1. In December, 2016, Israel is unprecedentedly integrated into the global economy, highlighting the successful battle against BDS (boycott, divestment and sanctions), while rejecting pessimism and fatalism.
3. 2016 is already a record year for total (mostly foreign) investments in Israel’s young high tech companies, exceeding the $4.4BN invested in 2015. For instance, Israel’s NeuroDerm, which develops drugs for central nervous system diseases, is expected to raise $75MN, on NASDAQ, by December 12, 2016. Some of the recent investments were made by the US-based Johnson & Johnson’s Development Corporation, the Australian Stock Exchange, the German medical equipment giant B. Braun Melsungen AG, China’s Internet giant Alibaba and Japan’s Sun Corporation.
4. A trilateral cooperation agreement has been concluded between Israel’s Mobileye – a collision avoidance sensor developer – Delphi Automotive, the UK-based global automotive parts manufacturer and the Silicon Valley-based Intel, aiming to manufacture a self-driving car by 2019. A similar partnership was struck between Mobileye, Intel and the German car giant, BMW.
5. A wave of acquisitions of Israeli companies by global giants persists, as evidenced by the November, 2016 acquisition of Israel’s valve repair device company, Valtech Cardio Ltd., by the Irvine, California-based Edwards Lifesciences Corp., for $340MN in stock and cash, in addition to $350MN in milestone payments over ten years and $300MN for Valtech’s research and development program. Just like 200-250 other (mostly US) major global hightech companies, Edwards has leveraged Israel’s brain-power by operating a research and development center in Israel, since the 2004 acquisition of Israel’s PVT for $90MN and milestone payments.
6. The London-based mega-billion-dollar Chinese/European XIO Group has acquired Israel’s Meitav-Dash Investment House for $400MN. In 2015, XIO acquired Israel’s medical device company, Lumenis, for $510MN. China’s telecommunications giant, Xinwei, is negotiating the acquisition of Israel’s Spacecom Satellite Communications for $190MN, reflecting the surging Chinese interest in the Israeli market and the significantly expanding Israel-China trade balance from $50MN in 1990 to $11BN in 2015, in addition to $15BN in acquisition of Israeli companies. The Hong Kong-based Rightleder Holding Group aims to acquire Israel’s sewage recycling (water purification) company, Advanced Membrane Separation. Also two Chinese capital funds, CDH and ZZ explore the acquisition of ironSource, Israel’s largest Internet company, for $1BN.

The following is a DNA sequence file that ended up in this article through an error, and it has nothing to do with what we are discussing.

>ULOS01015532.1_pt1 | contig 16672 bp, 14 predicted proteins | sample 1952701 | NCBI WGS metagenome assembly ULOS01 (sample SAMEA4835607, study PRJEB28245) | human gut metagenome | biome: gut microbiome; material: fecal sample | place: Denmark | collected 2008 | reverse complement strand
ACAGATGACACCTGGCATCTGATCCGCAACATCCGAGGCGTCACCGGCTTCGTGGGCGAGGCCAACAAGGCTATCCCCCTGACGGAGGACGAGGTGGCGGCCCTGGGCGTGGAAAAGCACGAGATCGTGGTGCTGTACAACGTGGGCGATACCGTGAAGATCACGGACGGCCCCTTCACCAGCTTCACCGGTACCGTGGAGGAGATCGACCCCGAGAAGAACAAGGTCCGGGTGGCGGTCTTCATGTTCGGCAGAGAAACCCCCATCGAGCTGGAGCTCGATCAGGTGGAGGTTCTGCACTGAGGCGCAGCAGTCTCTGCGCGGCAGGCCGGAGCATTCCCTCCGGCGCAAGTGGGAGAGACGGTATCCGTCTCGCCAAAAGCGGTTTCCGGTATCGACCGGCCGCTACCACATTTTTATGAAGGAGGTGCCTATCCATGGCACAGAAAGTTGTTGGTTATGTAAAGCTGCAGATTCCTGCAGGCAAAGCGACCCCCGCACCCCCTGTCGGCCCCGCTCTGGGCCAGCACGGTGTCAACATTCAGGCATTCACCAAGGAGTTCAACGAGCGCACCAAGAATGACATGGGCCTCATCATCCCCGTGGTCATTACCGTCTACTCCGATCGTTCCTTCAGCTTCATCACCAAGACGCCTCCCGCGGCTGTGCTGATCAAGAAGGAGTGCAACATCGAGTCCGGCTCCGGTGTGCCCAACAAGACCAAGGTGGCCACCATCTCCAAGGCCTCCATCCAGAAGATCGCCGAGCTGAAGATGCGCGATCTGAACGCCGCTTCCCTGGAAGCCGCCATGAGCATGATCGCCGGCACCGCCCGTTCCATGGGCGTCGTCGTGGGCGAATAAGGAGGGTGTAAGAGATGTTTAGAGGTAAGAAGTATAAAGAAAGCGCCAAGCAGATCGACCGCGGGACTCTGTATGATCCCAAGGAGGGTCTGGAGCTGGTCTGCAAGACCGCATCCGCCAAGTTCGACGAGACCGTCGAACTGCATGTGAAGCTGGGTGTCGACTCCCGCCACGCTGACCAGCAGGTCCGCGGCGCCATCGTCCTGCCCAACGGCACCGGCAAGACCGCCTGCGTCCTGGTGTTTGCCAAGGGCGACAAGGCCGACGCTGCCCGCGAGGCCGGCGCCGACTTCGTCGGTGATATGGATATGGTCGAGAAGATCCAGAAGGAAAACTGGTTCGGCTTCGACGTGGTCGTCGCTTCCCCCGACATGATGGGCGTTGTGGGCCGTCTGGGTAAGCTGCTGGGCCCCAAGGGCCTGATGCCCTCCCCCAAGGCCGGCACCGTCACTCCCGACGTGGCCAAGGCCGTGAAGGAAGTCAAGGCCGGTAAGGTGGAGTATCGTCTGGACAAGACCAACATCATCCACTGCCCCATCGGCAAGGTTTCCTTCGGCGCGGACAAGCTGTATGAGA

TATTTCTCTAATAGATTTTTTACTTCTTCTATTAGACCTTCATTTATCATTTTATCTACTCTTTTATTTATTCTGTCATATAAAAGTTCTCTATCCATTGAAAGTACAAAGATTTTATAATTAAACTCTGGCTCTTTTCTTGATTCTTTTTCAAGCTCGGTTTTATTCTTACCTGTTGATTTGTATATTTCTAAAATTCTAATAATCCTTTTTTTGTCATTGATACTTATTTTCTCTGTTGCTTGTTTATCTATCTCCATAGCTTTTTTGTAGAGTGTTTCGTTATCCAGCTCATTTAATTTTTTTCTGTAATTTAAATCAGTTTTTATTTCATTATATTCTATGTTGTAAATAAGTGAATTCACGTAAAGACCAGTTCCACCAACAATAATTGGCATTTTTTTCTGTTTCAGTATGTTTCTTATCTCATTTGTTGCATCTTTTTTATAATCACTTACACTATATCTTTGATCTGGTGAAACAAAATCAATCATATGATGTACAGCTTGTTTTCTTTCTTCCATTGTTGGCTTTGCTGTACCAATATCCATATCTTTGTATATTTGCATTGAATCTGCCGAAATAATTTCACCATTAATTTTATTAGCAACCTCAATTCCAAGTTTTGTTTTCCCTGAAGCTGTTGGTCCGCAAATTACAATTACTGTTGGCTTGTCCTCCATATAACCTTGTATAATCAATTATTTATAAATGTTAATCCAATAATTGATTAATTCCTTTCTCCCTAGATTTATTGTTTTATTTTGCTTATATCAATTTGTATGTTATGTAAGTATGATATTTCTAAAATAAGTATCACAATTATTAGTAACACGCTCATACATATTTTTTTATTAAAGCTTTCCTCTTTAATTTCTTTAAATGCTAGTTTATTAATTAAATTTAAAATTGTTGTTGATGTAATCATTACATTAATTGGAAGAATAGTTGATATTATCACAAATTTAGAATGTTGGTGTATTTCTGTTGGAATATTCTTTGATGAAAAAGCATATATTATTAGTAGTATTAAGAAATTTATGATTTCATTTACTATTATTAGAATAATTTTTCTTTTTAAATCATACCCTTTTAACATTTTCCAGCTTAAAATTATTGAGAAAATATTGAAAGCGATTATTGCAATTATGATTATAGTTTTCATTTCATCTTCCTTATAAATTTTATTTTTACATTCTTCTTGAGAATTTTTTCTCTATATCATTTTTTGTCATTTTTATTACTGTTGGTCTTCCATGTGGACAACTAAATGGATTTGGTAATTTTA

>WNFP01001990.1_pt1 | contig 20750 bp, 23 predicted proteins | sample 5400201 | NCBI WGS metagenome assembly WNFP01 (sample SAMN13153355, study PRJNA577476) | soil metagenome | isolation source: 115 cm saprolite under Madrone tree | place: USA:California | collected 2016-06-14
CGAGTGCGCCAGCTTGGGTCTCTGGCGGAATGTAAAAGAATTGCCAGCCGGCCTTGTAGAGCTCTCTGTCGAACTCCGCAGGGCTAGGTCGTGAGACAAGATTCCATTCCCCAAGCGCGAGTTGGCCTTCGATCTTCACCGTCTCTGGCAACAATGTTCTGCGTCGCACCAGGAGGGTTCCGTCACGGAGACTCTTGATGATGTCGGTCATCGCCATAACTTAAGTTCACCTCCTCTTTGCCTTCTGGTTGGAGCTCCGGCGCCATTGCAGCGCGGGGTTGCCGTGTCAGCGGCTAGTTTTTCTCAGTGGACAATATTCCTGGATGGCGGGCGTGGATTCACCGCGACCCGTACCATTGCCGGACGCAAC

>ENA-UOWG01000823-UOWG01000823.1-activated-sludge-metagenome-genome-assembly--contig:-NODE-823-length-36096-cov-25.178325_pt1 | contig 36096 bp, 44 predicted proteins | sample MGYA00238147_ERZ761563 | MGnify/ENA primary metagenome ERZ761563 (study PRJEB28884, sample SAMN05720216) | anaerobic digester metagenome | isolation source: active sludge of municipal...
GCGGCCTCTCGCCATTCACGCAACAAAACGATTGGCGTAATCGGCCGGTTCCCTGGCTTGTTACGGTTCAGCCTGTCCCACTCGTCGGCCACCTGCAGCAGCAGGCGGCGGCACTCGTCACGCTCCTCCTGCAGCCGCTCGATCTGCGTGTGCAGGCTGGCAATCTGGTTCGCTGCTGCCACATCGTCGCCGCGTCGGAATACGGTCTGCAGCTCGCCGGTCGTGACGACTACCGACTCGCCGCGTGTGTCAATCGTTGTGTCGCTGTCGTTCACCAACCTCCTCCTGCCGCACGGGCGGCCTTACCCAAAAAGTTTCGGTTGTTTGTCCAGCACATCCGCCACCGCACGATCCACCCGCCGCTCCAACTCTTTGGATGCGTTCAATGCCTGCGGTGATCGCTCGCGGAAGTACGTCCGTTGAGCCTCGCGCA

7. The Israel-India trade balance surged from $200MN in 1992 – when diplomatic relations were normalized – to $3BN in 2009 and $5BN in 2015, accompanied by a rise in two-way-tourism, paving the road to a negotiated free-trade-agreement, and highlighting India as one of Israel’s fastest growing trade partners in the commercial and defense areas. New Delhi has become the top customer for Israel’s defense industries, in addition to a series of co-development and co-production initiatives with Israel – in the face of joint economic and national security challenges – while Israel has become the number two/three exporter of military systems to India, following Russia and the USA.
8. On November 16, 2016, India signed $1.4BN contracts with the Israel Aerospace Industries (IAI),purchasing two additional Phalcon/IL-76 Airborne Early Warning and Control Systems and ten Heron unmanned aerial vehicles. IAI has submitted a proposal for the co-development, in India, of an advanced version of the Heron. The growing Israel-India defense ties are demonstrated by the recent Indian procurement of Rafael’s Gil anti-tank missiles, upgrades of Indian tanks by Elbit Systems and a joint development of the Barak-8 surface-to-air missile.
9. Russian SberBank has extended a $100MN venture-loan to Israel’s taxi hailing and delivery service Gett (GetTaxi), which operates in over 100 cities word-wide, including New York, London and Moscow. In May, 2016, Volkswagen invested $300MN in Gett.
10. On December 1, 2016, Bloomberg assessed the state of Israel’s economy as follows: “We expect real GDP to rise by an annual average of 3.5% in 2017-21…. We expect the shekel to strengthen considerably against both the euro and the British pound…. The trade deficit will narrow steadily, reaching near-balance in 2021….The opening of new production facilities by Intel will further boost technology goods exports…. We expect the current accounts to remain in surplus in 2017-21, by an annual average of 4% of GDP.”
11. Against the backdrop of the aforementioned, documented track record of Israel’s economy, one may define the claim that Israel is isolated as either dramatically mistaken, or outrageously misleading.